Over the fall and winter, it was mentioned to me that Corley would probably pitch more this season. Does he feel that is a strong possibilty?
"With Brett Cleveland being out (due to an injury), Coach McNickle told me that I am probably the number 1 or 2 reliever right now, closer-wise," said Corley. "And he said I'm going to throw a lot whether it is to one batter or three innings."
Considering location has been his downfall in the past, has he done anything to improve that part of his pitching?
"I've really worked hard on my mechanics this offseason," said Corley. "Coach McNickle has changed a few things. I'm not trying to throw as hard anymore, I'm just trying to locate and hit spots."
Coach Russ McNickle replaced last year's pitching coach, Coach Rock. What has he brought to the staff?
"When I got back, Coach McNickle was so fired up," said Ramsey. "He has really brought a fire to this staff."
Ramsey went into even more detail as to Coach McNickles' style of pitching.
"I think that Coach McNickle does a good job of having us come in, pitch out, throw soft, throw hard," said Ramsey. "I'm throwing two different changups and two different curveballs. That is something that we have worked on. As an example, I showed Thomas Berkery a hard fastball away, then I came with a hard curveball and came back with a fastball in and a soft curveball that he took because he doesn't see a curveball that slow."
Corley also likes the way Coach McNickle has his pitchers challenge hitters from the first pitch to the last.
"Coach Rock, when he got a guy 0-2, he would want to waste a pitch, try to get a guy to chase the pitch. Coach McNickle is coming right at guys. He will challenge you from the get-go. I like that."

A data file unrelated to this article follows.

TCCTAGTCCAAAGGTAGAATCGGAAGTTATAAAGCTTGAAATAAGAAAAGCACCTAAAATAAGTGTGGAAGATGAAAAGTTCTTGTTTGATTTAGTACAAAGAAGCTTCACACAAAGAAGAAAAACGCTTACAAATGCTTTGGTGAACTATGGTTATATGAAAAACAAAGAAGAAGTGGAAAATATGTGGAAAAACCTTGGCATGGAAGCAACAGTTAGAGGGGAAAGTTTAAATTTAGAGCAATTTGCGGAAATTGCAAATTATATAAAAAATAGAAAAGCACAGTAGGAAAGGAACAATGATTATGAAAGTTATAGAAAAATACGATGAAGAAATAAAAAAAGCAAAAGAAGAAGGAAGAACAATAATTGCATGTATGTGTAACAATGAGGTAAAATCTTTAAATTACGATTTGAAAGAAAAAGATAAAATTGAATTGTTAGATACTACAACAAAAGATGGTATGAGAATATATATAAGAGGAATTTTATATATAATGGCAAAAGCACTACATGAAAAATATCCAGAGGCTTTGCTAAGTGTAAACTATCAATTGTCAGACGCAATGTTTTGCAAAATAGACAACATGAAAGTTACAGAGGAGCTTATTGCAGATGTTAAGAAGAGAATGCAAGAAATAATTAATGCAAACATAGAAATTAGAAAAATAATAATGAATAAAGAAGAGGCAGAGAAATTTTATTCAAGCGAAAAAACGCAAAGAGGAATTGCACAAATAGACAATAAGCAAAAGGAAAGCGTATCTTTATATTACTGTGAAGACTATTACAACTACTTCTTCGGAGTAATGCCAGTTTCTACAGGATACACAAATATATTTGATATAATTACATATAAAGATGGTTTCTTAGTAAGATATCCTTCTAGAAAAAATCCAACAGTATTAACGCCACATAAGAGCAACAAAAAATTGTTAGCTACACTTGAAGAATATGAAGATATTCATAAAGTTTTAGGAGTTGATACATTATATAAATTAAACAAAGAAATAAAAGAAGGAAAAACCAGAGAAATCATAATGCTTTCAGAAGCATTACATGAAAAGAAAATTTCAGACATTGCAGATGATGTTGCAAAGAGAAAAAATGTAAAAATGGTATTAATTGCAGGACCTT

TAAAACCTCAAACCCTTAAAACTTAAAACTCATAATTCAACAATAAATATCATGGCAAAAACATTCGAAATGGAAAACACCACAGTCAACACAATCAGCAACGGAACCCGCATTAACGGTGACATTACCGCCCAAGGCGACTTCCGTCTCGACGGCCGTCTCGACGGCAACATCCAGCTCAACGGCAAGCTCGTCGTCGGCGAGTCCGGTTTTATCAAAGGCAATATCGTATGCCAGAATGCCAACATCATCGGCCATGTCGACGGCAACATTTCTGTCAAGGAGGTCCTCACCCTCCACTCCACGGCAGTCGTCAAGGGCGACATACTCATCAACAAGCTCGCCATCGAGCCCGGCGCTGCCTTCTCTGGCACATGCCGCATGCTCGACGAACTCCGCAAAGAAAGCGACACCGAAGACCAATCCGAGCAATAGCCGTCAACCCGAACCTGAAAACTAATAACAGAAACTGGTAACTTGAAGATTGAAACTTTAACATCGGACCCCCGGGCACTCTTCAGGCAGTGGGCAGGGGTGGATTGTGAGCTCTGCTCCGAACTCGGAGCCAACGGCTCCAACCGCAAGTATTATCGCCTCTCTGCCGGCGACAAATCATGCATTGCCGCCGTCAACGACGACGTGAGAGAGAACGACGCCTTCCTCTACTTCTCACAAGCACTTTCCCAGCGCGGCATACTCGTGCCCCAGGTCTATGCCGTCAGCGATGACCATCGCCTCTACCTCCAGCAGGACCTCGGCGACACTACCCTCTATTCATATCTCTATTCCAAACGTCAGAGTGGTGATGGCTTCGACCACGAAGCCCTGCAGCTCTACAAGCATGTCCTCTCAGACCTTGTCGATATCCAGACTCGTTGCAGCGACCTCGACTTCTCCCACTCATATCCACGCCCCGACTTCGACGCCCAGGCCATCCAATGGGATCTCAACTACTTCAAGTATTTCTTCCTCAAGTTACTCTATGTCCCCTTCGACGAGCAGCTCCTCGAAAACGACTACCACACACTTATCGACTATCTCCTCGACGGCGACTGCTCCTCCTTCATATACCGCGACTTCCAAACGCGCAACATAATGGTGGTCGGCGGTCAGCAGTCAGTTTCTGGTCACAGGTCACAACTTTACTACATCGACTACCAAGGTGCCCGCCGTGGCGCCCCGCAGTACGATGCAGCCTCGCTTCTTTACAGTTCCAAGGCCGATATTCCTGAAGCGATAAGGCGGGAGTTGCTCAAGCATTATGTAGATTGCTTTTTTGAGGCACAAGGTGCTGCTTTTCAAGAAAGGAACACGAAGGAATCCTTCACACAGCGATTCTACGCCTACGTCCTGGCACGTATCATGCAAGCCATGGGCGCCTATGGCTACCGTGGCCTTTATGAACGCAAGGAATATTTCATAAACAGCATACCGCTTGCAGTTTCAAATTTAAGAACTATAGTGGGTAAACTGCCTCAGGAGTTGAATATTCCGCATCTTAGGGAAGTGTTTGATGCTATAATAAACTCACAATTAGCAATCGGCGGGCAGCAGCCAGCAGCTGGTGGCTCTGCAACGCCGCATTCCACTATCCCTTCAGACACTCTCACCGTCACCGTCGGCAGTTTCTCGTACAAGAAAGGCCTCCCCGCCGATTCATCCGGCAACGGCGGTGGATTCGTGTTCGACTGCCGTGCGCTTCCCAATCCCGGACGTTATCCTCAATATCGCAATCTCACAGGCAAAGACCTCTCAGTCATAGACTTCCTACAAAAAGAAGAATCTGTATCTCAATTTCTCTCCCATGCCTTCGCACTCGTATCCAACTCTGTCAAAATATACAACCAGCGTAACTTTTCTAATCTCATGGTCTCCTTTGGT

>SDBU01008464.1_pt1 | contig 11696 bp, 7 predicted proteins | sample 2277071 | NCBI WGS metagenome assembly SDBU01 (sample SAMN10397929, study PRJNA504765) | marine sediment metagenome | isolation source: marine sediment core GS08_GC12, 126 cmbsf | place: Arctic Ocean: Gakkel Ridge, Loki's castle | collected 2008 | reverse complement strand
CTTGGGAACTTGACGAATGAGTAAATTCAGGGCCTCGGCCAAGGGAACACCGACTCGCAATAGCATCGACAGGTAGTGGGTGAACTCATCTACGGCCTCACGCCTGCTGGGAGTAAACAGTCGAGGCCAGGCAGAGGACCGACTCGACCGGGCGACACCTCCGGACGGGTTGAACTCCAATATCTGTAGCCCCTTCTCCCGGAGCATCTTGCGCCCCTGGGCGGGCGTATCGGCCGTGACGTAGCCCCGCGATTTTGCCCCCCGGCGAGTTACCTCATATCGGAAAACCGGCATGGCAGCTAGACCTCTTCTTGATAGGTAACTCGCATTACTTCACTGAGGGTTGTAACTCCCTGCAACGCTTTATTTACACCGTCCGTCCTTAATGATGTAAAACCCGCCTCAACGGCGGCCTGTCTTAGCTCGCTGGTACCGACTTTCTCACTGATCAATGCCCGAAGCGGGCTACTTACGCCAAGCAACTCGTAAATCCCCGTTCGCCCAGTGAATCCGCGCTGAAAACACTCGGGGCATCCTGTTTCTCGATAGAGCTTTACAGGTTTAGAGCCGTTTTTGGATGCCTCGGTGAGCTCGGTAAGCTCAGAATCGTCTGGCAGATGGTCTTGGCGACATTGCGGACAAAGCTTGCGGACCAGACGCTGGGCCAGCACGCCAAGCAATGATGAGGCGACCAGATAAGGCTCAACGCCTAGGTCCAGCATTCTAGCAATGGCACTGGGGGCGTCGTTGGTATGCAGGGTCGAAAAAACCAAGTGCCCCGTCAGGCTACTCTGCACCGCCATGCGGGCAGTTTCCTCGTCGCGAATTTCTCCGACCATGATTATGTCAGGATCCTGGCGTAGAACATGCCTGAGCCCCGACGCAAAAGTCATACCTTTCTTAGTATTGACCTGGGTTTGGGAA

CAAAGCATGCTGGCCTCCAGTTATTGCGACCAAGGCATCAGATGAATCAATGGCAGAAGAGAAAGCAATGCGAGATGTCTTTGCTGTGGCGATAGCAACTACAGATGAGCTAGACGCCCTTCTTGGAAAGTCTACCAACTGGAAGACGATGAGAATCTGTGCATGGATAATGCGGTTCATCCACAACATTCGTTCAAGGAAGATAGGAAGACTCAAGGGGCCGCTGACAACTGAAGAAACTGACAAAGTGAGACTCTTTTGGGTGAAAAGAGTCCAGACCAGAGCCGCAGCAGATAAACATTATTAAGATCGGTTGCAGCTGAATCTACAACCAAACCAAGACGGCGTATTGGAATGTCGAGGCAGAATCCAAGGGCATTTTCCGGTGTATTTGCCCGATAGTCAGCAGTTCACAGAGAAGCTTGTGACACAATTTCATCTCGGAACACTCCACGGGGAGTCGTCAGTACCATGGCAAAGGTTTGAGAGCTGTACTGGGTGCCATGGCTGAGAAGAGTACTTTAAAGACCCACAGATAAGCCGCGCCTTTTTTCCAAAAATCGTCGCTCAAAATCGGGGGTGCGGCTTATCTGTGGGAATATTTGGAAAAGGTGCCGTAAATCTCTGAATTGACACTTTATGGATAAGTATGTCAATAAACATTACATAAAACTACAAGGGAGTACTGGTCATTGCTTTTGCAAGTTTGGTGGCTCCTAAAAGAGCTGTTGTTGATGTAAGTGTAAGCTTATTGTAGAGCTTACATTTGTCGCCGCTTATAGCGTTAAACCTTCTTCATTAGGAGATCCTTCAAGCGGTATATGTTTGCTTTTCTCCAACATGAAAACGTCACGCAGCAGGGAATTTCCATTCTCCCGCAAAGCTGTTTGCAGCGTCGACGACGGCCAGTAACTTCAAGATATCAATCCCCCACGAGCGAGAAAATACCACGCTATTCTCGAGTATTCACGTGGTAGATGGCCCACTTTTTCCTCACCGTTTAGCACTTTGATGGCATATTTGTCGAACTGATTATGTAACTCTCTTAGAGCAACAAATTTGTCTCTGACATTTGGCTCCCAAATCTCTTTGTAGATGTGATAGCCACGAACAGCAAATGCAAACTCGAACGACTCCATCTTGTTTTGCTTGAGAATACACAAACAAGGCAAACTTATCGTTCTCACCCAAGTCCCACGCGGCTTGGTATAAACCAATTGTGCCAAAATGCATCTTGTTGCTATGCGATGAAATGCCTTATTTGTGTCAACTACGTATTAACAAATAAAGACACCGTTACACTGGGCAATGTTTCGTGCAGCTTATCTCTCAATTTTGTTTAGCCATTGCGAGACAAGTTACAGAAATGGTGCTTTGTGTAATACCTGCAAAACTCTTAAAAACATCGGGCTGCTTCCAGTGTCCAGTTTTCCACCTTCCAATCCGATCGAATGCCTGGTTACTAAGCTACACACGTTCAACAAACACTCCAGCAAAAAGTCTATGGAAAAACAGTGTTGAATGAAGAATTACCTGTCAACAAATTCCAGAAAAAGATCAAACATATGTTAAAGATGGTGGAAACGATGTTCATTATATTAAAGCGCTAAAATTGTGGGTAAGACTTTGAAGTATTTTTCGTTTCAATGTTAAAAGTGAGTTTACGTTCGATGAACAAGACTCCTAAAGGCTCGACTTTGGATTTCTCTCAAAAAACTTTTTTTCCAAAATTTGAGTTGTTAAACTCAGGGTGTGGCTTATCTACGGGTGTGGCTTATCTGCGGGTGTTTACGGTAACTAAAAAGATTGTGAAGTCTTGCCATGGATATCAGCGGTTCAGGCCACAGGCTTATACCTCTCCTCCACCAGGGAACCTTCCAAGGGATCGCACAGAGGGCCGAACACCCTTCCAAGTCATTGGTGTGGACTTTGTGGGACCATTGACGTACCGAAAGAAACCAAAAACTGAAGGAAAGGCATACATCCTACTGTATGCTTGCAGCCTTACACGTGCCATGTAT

How do they see this staff this year?
"I feel really good about this staff," said Ramsey. "We have solid starters and solid relievers. I think how we go is how the team goes."
One pitcher that I have been impressed with is true freshman John Lolar. He throws an 88 to 89 miles per hour fastball with late movment. Are they as impressed as I am with John?
"I worked out with John Lolar all fall," said Ramsey. "We get paired up with another pitcher to throw our bullpens and he was my partner. He has an overpowering fastball with a lot of movement and he is really big. He also has an offspeed pitch."
However, Ramsey also mentioned an aspect of John that is not surprising considering he is still a true freshman just out of high school.
"He has not earned a spot," said Ramsey. "When you are part of the team, you have to earn the respect of everybody on the team. I think people know he can do it, but he hasn't been out there enough to prove to the team that he can go to war with us. I think he has the stuff to be a great SEC pitcher, but he needs to work on his mindset. That's nothing that he doesn't already know. We sat down and talked about that. He's still young and immature, but he is going to get there and be a good pitcher before he leaves here."